So, I'm supposed to be on blog holiday. Well, I am, but I'm not, and such is the state of my life sometimes.
On my blog holiday, besides some work, some vacation, cooking a heck of a lot, and eating even more (if that's possible), I've also been reading.
I just finished reading Book III (Shadowrise) and Book IV (Shadowheart) in Tad William's Shadowmarch quadrology. It was supposed to be a trilogy, but he overwrote Book III and split that book into two books. Luckily, the distance between publication of Book III and IV was only about 5 months. Woo-hoo.
Anyhow, I waited until Book IV was about to come out before I started Book III so I could finish the series in one sitting (or what amounts to one sitting over a period of a few weeks).
There were two main villains (well, one villainess) in the story: Sulepis the Autarch of Xis and Yassamez of the Qar (the fairy people). These two were the antagonists.
As every writer knows, the antagonist is normally what the protagonist faces to complete their goal. The antagonist is the one throwing the wrenches in all the well laid plans and making life difficult for the poor, put upon protagonist.
In most cases, the antagonist is an evil person (and/or entity). In most case, at least in my opinion, the reader should dislike the antagonist, if not outright hate the antagonist.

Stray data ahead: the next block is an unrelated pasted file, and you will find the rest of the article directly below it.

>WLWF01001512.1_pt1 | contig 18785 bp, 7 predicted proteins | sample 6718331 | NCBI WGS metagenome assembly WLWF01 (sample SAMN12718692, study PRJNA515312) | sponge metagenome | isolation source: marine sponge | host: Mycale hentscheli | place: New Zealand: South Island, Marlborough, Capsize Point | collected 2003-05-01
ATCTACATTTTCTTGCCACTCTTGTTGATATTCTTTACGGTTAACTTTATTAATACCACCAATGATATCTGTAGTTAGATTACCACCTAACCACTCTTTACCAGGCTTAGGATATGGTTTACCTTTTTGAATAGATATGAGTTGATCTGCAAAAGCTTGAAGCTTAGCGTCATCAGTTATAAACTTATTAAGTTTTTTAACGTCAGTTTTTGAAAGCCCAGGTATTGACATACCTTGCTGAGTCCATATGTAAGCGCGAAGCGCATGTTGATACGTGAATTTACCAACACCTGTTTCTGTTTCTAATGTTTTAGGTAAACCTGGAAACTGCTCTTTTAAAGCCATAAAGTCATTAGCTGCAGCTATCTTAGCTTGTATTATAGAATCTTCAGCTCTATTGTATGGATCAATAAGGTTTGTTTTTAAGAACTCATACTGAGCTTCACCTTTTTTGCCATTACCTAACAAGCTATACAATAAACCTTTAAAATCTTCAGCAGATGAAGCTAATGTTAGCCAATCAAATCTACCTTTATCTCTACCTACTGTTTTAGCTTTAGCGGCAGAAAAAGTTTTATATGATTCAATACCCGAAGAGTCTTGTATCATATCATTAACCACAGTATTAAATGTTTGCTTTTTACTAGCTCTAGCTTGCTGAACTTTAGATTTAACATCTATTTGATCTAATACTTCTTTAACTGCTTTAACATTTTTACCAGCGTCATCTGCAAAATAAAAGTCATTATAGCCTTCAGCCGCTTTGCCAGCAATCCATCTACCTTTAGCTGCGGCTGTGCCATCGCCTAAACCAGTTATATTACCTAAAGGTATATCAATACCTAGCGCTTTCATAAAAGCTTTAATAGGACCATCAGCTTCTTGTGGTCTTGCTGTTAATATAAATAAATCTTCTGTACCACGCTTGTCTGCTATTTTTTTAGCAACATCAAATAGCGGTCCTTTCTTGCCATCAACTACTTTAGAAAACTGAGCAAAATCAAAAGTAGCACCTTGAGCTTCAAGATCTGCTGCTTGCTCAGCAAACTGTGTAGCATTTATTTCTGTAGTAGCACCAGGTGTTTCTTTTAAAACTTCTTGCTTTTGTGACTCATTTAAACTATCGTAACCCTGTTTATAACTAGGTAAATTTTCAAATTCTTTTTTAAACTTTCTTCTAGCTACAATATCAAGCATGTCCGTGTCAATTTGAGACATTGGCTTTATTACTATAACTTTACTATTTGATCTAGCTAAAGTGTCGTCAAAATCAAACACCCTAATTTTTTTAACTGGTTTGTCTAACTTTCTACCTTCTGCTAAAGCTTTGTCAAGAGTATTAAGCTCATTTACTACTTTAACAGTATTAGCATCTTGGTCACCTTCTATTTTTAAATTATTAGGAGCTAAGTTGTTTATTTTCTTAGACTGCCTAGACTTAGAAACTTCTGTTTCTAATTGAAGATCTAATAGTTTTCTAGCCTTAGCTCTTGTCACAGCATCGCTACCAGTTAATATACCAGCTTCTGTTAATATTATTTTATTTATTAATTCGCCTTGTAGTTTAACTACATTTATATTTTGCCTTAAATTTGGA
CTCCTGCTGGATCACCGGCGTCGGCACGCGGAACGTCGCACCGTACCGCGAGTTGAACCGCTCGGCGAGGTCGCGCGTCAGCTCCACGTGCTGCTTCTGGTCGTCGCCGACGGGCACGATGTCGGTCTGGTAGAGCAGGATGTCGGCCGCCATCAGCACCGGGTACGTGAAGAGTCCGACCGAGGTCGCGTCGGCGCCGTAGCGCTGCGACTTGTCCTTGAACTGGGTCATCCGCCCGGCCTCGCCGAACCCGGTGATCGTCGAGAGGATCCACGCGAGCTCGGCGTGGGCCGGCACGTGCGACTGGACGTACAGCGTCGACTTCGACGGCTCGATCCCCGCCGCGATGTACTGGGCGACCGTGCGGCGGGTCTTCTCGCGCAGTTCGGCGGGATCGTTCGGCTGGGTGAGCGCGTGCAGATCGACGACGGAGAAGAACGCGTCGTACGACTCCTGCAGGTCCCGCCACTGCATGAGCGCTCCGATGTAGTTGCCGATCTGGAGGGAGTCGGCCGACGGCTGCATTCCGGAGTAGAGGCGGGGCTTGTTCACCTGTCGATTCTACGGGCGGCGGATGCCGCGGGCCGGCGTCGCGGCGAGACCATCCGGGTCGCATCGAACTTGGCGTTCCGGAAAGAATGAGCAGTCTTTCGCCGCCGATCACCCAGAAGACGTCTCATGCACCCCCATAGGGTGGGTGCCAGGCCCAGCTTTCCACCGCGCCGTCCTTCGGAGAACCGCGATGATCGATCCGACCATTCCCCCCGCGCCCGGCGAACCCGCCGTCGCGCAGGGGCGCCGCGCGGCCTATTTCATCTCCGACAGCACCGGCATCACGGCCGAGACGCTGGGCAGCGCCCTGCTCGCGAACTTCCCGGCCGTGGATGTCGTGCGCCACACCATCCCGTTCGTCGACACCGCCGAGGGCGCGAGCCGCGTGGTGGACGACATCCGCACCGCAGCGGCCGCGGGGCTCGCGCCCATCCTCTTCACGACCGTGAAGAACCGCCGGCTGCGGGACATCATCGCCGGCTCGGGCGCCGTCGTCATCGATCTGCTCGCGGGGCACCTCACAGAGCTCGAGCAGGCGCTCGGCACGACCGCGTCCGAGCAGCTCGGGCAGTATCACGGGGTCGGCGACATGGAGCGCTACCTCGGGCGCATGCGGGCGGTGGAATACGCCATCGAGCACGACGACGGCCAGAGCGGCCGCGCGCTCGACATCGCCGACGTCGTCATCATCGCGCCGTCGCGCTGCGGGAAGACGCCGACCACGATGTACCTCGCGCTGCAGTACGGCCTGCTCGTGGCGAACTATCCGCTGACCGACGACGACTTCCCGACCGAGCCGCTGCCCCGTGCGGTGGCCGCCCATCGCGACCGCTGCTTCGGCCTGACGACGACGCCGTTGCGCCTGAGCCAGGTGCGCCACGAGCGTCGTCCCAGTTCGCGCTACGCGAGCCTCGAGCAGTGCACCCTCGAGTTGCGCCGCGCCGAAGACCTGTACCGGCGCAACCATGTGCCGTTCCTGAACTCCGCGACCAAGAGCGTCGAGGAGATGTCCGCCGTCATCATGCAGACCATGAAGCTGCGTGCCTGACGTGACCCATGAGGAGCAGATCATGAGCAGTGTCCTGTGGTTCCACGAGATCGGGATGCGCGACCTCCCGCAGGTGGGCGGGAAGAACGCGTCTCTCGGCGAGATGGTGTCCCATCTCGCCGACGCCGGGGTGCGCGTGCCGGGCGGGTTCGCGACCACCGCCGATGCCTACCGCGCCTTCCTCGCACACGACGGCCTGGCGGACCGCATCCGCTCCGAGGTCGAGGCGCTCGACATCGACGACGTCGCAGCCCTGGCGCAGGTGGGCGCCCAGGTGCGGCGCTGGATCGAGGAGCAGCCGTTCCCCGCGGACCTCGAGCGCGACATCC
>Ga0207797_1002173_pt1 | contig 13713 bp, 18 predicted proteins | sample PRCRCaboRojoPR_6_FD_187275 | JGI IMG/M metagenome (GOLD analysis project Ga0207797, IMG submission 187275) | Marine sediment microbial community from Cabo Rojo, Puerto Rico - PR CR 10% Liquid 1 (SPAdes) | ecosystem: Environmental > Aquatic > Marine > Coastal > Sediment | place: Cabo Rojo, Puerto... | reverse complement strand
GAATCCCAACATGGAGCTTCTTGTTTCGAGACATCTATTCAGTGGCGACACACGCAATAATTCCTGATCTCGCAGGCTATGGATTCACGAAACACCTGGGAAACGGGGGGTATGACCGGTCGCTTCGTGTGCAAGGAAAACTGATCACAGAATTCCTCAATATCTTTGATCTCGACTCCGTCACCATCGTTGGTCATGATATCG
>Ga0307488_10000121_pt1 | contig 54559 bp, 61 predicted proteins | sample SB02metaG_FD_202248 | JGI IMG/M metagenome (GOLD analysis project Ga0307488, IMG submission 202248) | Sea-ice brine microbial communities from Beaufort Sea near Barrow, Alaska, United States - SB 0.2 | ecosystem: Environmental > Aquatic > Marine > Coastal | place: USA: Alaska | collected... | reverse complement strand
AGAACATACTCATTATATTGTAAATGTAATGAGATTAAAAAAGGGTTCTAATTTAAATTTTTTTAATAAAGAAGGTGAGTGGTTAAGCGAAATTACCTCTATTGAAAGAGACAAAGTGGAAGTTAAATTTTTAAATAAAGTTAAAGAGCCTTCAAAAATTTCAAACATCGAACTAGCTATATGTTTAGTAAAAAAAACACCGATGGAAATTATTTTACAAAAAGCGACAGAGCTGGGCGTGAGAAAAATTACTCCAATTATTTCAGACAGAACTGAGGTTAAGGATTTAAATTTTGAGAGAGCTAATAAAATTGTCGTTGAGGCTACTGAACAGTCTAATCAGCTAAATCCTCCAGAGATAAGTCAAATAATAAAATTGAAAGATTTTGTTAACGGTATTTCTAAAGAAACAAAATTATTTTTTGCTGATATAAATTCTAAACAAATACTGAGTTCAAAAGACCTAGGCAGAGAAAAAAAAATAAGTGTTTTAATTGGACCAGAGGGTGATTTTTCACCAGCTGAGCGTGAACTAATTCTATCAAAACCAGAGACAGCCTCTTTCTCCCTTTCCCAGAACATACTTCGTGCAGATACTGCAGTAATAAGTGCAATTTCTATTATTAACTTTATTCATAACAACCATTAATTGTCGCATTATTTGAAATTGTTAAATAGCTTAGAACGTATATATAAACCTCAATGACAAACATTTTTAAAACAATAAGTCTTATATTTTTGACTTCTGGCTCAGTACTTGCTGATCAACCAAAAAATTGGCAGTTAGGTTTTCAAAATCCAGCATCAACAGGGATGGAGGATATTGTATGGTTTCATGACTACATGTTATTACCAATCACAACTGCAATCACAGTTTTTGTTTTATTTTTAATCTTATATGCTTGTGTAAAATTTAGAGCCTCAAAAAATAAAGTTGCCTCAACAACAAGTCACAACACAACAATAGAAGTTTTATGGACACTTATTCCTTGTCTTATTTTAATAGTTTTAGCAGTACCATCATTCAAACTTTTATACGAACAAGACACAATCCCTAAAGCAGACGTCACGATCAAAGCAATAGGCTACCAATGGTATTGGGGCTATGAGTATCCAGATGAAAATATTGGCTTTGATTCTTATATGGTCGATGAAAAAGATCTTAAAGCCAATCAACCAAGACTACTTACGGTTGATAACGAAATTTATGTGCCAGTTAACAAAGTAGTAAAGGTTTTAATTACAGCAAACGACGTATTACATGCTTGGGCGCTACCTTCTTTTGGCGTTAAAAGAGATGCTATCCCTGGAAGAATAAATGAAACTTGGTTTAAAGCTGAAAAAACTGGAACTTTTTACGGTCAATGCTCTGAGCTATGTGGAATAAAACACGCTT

I must admit, in Books I - III, I disliked Sulepis the Autarch, but I didn't really hate him. He was just another mad emperor set on world domination. Hello, Napoleon!! Well, then along came Book IV, and all redeeming qualities went out the window. Madness or not, there wasn't a redeeming quality about Sulepis to be found. FINALLY! Here was an antagonist with no redeeming values - not even his harsh childhood as growing up as one of a bunch of children of the current Autarch. Woo-hoo!
Early on in Book IV, the hate was flowing toward the Autarch (almost as much as I had for Dolores Umbridge in Harry Potter - now she was a character to hate).
Now, Yassamez, well my hate, even my dislike for her began to diminish as the truth behind her hatred for the mortal race began to unfold. Compassion settled in for this woman, centuries old, who suffered loss upon loss. I could understand her rage. I could understand her hate.
In the end, she allied with the mortals and lost her aspect as antagonist.
So, now my question: is it necessary to inspire hate in your readers toward the antagonist? Do you attempt to show redeeming qualities? Do you show why your antagonists became who they were? Is creating compassion toward an antagonist a good thing or bad thing?
As for me, in my writing process, I normally try to show why the antagonists became who they became. I think this is easier to do when not writing epic fantasy because such a strong/forceful antagonist isn't always necessary in mystery or commercial fiction. Sometimes, the antagonist is as simple as the inner turmoil facing the protagonist, versus an actual physical being. Agree? Disagree? Give me your thoughts.